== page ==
Unlicensed caregiver pleads not guilty to manslaughter

Developmentally disabled roommate died while in her care

By Stephanie Rice, Columbian Vancouver city government reporter

Published:

Updated: March 6, 2012, 4:54 PM

 

A Clark County woman pleaded not guilty Tuesday to first-degree manslaughter and first-degree criminal mistreatment in the death of her roommate.

According to charges filed by the prosecutor’s office, Karin M. Depee was an unlicensed caregiver paid to take care of Rachelle Law.

Law, who was developmentally disabled and had Type II diabetes, died June 23 at PeaceHealth Southwest Medical Center at age 39.

Clark County Medical Examiner Dennis Wickham ruled her death a homicide based on the deliberate act of not providing medical treatment. The official cause of death was pneumonia; when admitted to the hospital, Law had diabetic ketoacidosis and was unresponsive. Her blood glucose level was 597; a normal level would be between 70 and 110. Law also had a critically low pH level and low level of potassium, according to court documents.

While Law’s mother paid $600 a month to Depee to care for her daughter, defense attorney Jeff Barrar said Tuesday that Depee was not capable of being a caregiver because she’s developmentally disabled.

“She can neither read nor write,” Barrar told Superior Court Judge Dan Stahnke.

Trial was set for April 16.

Depee, 61, has no criminal history. She remains in the Clark County Jail on $100,000 bail.

Barrar asked Stahnke to either lower bail or simply put Depee on supervised release pending trial.

Depee, a widow, receives Social Security disability payments and has children and grandchildren, Barrar said, arguing that she’s not a flight risk and doesn’t pose a threat to the community.

Deputy Prosecutor Scott Ikata said Depee was arrested in Washington County, Ore., where she’d been living with friends because she’d been evicted from her Vancouver apartment. She did not waive extradition proceedings, Ikata said, so the county had to get a governor’s warrant to bring her back to Clark County.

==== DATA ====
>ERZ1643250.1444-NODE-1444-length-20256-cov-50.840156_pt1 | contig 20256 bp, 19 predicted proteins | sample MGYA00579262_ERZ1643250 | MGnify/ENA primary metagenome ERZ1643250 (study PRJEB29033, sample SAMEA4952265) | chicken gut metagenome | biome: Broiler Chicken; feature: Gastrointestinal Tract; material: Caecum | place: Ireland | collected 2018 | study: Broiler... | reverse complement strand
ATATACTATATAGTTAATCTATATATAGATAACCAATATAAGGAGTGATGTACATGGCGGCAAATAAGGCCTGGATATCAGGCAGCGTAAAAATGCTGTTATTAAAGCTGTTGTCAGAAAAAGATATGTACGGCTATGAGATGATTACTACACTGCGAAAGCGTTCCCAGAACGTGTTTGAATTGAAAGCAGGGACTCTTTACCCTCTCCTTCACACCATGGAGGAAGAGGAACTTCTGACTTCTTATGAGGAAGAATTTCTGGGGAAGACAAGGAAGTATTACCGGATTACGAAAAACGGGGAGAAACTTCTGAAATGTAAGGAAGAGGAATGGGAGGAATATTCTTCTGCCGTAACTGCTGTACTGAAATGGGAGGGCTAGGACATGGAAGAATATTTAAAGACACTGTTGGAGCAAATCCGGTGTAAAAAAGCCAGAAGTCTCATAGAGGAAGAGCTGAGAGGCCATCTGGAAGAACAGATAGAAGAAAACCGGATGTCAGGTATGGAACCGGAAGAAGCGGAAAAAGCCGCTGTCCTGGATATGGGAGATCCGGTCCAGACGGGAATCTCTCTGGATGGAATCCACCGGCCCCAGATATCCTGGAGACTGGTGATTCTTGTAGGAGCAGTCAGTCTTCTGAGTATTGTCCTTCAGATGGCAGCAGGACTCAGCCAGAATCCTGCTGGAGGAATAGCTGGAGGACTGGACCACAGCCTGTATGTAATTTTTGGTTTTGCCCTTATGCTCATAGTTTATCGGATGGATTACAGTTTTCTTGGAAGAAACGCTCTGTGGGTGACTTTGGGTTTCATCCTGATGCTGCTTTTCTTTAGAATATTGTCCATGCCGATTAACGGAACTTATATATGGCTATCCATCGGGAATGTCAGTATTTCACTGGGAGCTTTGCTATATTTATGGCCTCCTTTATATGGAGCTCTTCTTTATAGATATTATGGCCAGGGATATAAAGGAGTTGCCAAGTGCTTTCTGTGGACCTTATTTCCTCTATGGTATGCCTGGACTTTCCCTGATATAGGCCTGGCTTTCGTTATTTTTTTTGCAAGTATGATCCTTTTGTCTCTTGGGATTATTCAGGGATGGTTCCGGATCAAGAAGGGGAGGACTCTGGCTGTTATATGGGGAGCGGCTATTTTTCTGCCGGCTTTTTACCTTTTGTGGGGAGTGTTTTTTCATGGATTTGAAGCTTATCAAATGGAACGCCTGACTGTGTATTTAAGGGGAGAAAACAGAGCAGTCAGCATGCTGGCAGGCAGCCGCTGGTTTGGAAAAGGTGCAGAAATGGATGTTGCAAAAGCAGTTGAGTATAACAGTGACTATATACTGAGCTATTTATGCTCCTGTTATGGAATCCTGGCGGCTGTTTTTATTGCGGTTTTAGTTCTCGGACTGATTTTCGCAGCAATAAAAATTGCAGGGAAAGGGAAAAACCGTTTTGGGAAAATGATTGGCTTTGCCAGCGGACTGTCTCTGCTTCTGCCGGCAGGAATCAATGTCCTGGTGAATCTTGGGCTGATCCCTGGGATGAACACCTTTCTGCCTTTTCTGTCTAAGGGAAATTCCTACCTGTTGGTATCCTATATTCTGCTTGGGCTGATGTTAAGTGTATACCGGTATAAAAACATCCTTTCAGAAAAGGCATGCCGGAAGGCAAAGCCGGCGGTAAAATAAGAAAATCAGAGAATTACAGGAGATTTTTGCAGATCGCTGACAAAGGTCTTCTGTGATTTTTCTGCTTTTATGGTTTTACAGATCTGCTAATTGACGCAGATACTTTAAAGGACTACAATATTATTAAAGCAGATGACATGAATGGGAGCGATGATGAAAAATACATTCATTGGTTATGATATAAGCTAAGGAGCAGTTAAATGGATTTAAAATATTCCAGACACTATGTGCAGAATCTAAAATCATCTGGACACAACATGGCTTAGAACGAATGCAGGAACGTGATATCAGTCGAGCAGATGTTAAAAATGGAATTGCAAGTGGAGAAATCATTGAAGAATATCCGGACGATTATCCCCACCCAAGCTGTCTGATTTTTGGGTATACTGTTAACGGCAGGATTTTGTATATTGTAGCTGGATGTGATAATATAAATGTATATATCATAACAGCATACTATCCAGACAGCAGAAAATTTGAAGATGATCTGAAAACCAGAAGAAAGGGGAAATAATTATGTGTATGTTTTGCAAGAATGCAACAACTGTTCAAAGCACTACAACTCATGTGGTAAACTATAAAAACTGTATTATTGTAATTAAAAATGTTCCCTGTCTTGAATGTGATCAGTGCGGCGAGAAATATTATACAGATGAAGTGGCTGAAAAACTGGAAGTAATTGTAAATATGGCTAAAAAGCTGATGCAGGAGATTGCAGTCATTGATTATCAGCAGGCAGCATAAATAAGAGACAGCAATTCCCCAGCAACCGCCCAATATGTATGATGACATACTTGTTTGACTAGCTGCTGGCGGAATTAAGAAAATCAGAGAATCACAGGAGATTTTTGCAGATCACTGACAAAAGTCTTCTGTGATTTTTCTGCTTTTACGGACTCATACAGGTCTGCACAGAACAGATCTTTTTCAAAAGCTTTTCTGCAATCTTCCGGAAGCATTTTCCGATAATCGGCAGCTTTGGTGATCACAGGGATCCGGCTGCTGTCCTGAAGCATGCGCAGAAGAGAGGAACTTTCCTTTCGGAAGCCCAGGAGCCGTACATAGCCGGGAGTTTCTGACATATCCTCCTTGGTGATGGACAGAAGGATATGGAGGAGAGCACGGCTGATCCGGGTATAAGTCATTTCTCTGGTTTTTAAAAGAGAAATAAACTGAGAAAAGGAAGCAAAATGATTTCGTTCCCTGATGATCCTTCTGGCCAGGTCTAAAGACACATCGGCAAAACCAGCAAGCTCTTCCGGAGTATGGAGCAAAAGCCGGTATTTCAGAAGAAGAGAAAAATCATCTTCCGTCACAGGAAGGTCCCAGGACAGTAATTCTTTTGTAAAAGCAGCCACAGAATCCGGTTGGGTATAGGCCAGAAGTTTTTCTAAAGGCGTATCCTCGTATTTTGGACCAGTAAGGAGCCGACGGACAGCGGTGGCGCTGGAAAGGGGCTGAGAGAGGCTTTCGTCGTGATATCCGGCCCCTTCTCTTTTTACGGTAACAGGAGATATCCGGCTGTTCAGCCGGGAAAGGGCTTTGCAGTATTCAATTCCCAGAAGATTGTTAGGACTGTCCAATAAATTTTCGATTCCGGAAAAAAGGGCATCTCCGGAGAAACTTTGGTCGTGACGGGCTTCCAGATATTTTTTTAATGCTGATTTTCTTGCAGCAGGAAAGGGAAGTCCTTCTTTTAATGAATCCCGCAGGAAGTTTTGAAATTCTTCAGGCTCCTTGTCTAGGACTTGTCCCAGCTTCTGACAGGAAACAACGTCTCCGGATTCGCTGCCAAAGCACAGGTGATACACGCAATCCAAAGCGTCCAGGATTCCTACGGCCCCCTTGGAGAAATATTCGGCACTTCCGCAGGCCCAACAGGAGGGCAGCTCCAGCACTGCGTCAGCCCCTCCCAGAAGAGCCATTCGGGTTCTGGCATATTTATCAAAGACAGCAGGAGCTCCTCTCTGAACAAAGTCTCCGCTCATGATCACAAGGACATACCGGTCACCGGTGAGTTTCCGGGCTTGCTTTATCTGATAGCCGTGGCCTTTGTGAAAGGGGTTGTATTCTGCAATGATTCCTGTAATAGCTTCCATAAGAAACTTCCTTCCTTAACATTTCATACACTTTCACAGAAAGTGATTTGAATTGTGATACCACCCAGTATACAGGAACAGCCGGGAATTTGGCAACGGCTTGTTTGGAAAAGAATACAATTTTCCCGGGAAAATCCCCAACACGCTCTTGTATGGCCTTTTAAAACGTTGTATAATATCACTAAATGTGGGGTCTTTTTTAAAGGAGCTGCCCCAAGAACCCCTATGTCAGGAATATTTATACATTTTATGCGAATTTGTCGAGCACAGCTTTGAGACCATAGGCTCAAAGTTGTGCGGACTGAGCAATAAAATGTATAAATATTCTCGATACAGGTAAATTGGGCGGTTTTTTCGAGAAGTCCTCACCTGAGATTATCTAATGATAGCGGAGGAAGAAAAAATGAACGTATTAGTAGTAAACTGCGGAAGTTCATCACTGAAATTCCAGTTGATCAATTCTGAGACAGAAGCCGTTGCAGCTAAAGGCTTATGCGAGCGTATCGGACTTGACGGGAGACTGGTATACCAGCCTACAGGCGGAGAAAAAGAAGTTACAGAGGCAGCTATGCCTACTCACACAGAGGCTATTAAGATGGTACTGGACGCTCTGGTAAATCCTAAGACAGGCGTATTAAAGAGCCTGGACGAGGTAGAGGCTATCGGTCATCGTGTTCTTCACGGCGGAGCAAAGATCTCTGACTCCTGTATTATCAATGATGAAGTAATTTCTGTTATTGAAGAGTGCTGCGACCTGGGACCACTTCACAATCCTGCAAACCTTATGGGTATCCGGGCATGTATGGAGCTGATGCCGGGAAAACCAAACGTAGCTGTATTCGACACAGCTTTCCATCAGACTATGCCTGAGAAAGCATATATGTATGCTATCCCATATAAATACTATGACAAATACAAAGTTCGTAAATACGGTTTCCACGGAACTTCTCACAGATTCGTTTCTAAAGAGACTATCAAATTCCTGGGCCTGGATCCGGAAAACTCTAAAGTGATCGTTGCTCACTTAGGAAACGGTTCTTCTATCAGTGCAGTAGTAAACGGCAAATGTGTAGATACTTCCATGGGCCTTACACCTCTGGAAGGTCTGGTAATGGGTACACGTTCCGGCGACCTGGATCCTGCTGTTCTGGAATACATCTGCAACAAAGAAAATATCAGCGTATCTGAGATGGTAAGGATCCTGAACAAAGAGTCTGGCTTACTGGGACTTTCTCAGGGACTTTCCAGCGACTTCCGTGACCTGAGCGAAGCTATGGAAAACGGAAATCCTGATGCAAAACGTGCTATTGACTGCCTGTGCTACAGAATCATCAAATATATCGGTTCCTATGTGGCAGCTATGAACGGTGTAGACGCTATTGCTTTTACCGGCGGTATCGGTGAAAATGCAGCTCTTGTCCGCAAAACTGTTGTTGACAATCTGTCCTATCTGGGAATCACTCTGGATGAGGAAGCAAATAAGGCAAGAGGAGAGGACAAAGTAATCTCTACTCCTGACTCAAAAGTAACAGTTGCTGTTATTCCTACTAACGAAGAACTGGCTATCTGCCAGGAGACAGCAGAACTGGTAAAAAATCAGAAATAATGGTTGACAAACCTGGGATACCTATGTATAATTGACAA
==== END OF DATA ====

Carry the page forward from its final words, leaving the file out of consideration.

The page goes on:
Barrar said his client challenged the extradition process because she didn’t understand what was going on and her attorney in Oregon advised her to fight it.

She was simply exercising her rights, Barrar said. “She has limited skills to comprehend the (judicial) system.”

Stahnke denied the request to lower bail.

According to court documents, Law and Depee met each other through the Special Olympics, and Law wanted to move in with Depee. Law’s mother, Gail, who lives in Vernonia, Ore., told investigators that she did not want her daughter to move in with Depee; but since she was 39, she couldn’t do anything about it.

Gail Law said she paid Depee $600 a month to help with living expenses and said that while her daughter could test her blood glucose level, Depee was needed to interpret results and administer medications, including insulin shots, as needed.

Barrar said Tuesday that Depee could not have been expected to be a caregiver.

“This was a roommate situation, nothing more,” Barrar said.

Gail Law called 911 on June 21 after Depee, who had told Law that her daughter had been vomiting for a few days, refused to call for help. Depee said she did not want to call 911 because Law was not on her lease and she did not want to get in trouble with her landlord.

In addition to charges of manslaughter and criminal mistreatment, Ikata filed a vulnerable adult aggravator against Depee that says she should have known the victim was “particularly vulnerable.” In the event of a conviction, the aggravator allows a judge to go beyond the standard sentencing range for first-degree manslaughter, which is 78 to 102 months in prison.

Stephanie Rice: 360-735-4508 or stephanie.rice@columbian.com.